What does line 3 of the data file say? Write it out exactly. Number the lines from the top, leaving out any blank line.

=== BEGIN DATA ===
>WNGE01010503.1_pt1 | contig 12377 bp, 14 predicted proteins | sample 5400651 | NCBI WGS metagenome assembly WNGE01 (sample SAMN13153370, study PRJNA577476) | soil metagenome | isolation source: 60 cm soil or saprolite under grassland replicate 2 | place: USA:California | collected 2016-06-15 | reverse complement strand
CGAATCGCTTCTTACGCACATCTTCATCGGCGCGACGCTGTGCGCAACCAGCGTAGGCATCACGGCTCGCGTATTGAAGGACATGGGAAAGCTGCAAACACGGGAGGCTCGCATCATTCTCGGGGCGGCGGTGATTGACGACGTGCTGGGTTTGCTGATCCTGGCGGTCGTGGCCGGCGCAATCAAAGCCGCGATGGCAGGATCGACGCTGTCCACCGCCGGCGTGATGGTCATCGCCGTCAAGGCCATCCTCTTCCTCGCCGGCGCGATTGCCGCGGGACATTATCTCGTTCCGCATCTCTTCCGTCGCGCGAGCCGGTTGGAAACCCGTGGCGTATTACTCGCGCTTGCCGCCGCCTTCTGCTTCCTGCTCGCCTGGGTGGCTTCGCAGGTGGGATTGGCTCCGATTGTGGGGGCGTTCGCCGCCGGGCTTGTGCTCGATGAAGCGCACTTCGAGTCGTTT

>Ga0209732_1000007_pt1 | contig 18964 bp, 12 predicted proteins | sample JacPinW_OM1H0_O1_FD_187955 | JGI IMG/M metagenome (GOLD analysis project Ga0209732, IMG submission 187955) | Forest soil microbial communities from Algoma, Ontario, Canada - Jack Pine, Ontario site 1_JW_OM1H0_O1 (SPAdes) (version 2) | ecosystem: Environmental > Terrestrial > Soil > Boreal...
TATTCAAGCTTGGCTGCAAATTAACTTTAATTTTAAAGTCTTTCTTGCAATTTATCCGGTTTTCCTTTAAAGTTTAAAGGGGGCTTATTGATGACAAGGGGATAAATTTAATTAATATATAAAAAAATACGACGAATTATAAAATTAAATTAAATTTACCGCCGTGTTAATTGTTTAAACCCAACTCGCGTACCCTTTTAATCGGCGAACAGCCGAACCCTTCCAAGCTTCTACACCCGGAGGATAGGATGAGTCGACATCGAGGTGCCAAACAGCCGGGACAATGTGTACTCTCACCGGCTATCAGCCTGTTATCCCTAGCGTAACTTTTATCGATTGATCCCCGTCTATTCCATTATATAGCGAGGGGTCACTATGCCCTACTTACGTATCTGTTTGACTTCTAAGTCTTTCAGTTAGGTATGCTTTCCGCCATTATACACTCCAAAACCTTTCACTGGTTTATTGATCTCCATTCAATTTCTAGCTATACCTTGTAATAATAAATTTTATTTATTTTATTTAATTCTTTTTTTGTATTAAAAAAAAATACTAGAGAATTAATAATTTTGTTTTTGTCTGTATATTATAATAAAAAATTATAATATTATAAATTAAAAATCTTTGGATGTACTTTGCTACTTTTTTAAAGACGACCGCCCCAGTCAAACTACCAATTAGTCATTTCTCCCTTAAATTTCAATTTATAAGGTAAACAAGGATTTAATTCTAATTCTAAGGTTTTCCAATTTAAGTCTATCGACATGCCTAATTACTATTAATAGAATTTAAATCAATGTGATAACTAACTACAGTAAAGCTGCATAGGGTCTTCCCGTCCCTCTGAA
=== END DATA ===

>Ga0209732_1000007_pt1 | contig 18964 bp, 12 predicted proteins | sample JacPinW_OM1H0_O1_FD_187955 | JGI IMG/M metagenome (GOLD analysis project Ga0209732, IMG submission 187955) | Forest soil microbial communities from Algoma, Ontario, Canada - Jack Pine, Ontario site 1_JW_OM1H0_O1 (SPAdes) (version 2) | ecosystem: Environmental > Terrestrial > Soil > Boreal...